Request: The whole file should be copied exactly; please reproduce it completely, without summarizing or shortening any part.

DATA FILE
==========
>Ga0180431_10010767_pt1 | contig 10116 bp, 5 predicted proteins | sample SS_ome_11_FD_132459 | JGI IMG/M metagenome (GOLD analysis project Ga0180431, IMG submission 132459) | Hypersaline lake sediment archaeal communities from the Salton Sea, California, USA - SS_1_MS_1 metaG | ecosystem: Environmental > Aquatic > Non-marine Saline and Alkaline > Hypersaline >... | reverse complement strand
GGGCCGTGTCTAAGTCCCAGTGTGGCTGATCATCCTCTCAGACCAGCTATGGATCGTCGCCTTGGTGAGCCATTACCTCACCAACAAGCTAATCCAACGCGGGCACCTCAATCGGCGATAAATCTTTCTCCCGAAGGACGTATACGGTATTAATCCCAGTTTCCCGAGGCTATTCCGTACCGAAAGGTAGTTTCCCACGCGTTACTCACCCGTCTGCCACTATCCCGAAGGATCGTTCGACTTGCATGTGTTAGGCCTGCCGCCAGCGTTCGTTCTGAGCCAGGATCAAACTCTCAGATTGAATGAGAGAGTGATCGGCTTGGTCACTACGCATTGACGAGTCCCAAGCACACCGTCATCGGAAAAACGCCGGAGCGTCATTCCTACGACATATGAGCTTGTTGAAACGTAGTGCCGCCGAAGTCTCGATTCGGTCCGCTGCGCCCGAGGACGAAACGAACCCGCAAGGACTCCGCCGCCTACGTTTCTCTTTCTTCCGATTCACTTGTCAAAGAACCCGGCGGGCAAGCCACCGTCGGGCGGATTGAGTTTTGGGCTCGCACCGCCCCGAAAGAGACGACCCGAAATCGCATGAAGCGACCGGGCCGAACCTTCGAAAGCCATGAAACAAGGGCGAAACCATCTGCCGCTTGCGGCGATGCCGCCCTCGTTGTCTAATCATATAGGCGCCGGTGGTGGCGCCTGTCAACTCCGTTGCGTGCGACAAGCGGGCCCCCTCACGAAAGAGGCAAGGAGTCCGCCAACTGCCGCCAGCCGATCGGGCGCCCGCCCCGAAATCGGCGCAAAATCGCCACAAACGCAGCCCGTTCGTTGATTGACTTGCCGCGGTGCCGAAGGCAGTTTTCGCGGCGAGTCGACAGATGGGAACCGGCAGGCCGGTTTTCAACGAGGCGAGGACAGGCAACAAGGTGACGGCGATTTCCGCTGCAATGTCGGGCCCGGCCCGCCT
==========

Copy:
>Ga0180431_10010767_pt1 | contig 10116 bp, 5 predicted proteins | sample SS_ome_11_FD_132459 | JGI IMG/M metagenome (GOLD analysis project Ga0180431, IMG submission 132459) | Hypersaline lake sediment archaeal communities from the Salton Sea, California, USA - SS_1_MS_1 metaG | ecosystem: Environmental > Aquatic > Non-marine Saline and Alkaline > Hypersaline >... | reverse complement strand
GGGCCGTGTCTAAGTCCCAGTGTGGCTGATCATCCTCTCAGACCAGCTATGGATCGTCGCCTTGGTGAGCCATTACCTCACCAACAAGCTAATCCAACGCGGGCACCTCAATCGGCGATAAATCTTTCTCCCGAAGGACGTATACGGTATTAATCCCAGTTTCCCGAGGCTATTCCGTACCGAAAGGTAGTTTCCCACGCGTTACTCACCCGTCTGCCACTATCCCGAAGGATCGTTCGACTTGCATGTGTTAGGCCTGCCGCCAGCGTTCGTTCTGAGCCAGGATCAAACTCTCAGATTGAATGAGAGAGTGATCGGCTTGGTCACTACGCATTGACGAGTCCCAAGCACACCGTCATCGGAAAAACGCCGGAGCGTCATTCCTACGACATATGAGCTTGTTGAAACGTAGTGCCGCCGAAGTCTCGATTCGGTCCGCTGCGCCCGAGGACGAAACGAACCCGCAAGGACTCCGCCGCCTACGTTTCTCTTTCTTCCGATTCACTTGTCAAAGAACCCGGCGGGCAAGCCACCGTCGGGCGGATTGAGTTTTGGGCTCGCACCGCCCCGAAAGAGACGACCCGAAATCGCATGAAGCGACCGGGCCGAACCTTCGAAAGCCATGAAACAAGGGCGAAACCATCTGCCGCTTGCGGCGATGCCGCCCTCGTTGTCTAATCATATAGGCGCCGGTGGTGGCGCCTGTCAACTCCGTTGCGTGCGACAAGCGGGCCCCCTCACGAAAGAGGCAAGGAGTCCGCCAACTGCCGCCAGCCGATCGGGCGCCCGCCCCGAAATCGGCGCAAAATCGCCACAAACGCAGCCCGTTCGTTGATTGACTTGCCGCGGTGCCGAAGGCAGTTTTCGCGGCGAGTCGACAGATGGGAACCGGCAGGCCGGTTTTCAACGAGGCGAGGACAGGCAACAAGGTGACGGCGATTTCCGCTGCAATGTCGGGCCCGGCCCGCCT